I admit, I’m terrible at this one. Most of the time, I’m in my own world, thinking my own little thoughts. And you know what? Sometimes, that’s OK. You don’t have to be “on” 100 percent of the time. But if you’re at a networking or social event to meet people, it’s safe to assume that your neighbor probably is there for the same reasons. Start with a friendly, “Hey! I’m Tiffany,” and go from there. They’ll likely be grateful to you for starting the conversation.

Strike up a conversation at a coffee shop.

I once met someone very skilled at this. I originally went to the coffee shop to indulge in a mocha and escape the realities of life with a good book. OK, so it was Rick Ferri’s All About Asset Allocation — a little bit of a different “escape” than what works for most people, but it led to a conversation with the guy in the chair next to me.  

Related: The Beginner’s Guide to Highly Effective Real Estate Networking

Three hours later, we were still there talking about the intricacies of intelligent portfolio construction — nerd bliss, I tell you. I learned so much and met another contact I was able to add to my database.

Ask to buy a successful person coffee.

Not many people would say no to a free cup of coffee, though I’ve had a few people artfully decline. You know what I did? I went out and asked five more. Anyone who turns that amazing offer down is missing out big time, so don’t even sweat it. Regardless of how rapidly technology changes and robots start replacing jobs, there is nothing, and I mean NOTHING, that will replace an honest to goodness one-on-one conversation. So get out there!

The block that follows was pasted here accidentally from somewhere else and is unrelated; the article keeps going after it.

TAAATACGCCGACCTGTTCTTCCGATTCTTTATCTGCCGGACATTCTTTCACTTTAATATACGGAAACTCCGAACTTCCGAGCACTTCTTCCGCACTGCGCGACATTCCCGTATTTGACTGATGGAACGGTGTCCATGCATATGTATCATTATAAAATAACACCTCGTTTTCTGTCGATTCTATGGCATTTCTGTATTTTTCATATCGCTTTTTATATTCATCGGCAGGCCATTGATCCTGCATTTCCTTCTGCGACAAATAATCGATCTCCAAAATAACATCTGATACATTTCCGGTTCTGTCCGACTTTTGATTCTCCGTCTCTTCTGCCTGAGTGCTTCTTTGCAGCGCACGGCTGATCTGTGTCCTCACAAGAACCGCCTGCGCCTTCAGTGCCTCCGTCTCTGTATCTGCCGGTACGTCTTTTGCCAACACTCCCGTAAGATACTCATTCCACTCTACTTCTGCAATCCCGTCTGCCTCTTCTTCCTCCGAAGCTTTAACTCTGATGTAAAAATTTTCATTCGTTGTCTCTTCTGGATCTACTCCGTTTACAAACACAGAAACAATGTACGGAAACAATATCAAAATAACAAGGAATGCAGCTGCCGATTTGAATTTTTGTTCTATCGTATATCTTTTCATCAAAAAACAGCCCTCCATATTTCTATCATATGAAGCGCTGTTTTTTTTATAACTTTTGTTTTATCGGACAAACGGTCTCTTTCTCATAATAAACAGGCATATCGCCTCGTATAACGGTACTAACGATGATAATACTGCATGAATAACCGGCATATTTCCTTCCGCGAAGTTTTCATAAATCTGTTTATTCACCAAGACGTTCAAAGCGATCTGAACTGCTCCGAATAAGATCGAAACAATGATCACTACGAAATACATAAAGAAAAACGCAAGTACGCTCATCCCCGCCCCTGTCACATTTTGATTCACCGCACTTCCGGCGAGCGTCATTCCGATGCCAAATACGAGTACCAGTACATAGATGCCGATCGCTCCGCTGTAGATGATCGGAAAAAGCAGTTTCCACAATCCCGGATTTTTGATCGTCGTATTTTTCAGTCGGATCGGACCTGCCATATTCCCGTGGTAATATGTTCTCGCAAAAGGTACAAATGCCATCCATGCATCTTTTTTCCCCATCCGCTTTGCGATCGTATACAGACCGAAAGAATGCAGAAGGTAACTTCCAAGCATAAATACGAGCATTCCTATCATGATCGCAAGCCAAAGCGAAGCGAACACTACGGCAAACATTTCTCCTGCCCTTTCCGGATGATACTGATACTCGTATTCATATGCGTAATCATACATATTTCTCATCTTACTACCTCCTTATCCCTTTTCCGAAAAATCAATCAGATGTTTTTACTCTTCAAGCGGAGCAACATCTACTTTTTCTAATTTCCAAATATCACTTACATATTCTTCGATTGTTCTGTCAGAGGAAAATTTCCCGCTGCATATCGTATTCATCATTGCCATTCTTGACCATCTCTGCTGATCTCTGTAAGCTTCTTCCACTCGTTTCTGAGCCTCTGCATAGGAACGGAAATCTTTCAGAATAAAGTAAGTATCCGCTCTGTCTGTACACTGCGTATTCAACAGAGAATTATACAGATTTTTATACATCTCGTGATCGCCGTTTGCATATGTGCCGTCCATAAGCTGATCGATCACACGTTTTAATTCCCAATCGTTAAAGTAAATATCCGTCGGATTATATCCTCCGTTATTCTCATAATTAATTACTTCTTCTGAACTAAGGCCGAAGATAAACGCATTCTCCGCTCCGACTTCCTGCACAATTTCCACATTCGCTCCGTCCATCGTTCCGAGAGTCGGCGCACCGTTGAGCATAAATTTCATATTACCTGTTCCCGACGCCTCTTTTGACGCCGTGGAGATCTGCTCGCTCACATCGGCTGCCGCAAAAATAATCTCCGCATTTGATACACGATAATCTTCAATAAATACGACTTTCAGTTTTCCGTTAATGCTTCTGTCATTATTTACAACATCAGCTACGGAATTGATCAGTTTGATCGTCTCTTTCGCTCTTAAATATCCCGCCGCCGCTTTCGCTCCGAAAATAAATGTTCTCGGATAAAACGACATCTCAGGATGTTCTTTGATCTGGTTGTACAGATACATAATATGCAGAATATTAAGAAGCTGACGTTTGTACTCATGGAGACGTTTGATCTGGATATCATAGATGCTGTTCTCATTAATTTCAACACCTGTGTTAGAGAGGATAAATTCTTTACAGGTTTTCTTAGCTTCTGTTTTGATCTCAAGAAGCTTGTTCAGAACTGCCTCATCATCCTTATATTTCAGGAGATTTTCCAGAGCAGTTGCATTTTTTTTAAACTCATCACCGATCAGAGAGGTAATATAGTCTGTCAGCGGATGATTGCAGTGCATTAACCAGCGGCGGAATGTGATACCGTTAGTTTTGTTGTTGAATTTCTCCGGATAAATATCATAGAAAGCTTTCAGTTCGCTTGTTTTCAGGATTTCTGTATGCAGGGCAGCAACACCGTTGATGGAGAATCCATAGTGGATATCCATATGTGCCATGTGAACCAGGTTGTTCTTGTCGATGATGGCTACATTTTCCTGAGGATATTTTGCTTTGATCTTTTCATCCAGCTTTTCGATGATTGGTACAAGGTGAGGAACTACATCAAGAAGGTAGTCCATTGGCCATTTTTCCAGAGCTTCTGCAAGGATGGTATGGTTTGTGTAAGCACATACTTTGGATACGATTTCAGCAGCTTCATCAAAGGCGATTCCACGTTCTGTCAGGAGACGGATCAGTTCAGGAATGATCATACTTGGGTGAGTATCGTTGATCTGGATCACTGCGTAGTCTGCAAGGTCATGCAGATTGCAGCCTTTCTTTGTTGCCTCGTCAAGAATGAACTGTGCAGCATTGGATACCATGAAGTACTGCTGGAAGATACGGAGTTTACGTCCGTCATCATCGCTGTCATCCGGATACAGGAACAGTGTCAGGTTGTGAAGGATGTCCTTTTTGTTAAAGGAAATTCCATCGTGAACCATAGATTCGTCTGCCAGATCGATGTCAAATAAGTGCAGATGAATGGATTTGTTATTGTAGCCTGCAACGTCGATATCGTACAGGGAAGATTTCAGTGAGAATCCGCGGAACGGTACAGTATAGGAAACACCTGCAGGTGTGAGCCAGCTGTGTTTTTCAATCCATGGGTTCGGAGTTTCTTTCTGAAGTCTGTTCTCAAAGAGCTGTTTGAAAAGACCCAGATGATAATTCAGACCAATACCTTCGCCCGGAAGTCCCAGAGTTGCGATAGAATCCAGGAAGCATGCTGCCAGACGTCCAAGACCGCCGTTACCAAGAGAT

Look for common ground.

In the process of getting to know someone, you should be asking questions and learning more about them. This will help you identify what you have in common and give you the opportunity to build rapport. Once you do identify this, bring it up!

People feel more comfortable around others who are like them, so even if you, for example, don’t know the first thing about organic chemistry, mention your brother who does. This is why it’s also valuable to cultivate an interest in various topics. You don’t have to be an expert by any means, but being able to converse intelligently about many different things is a great skill to keep sharp.    

Make an introduction (or three).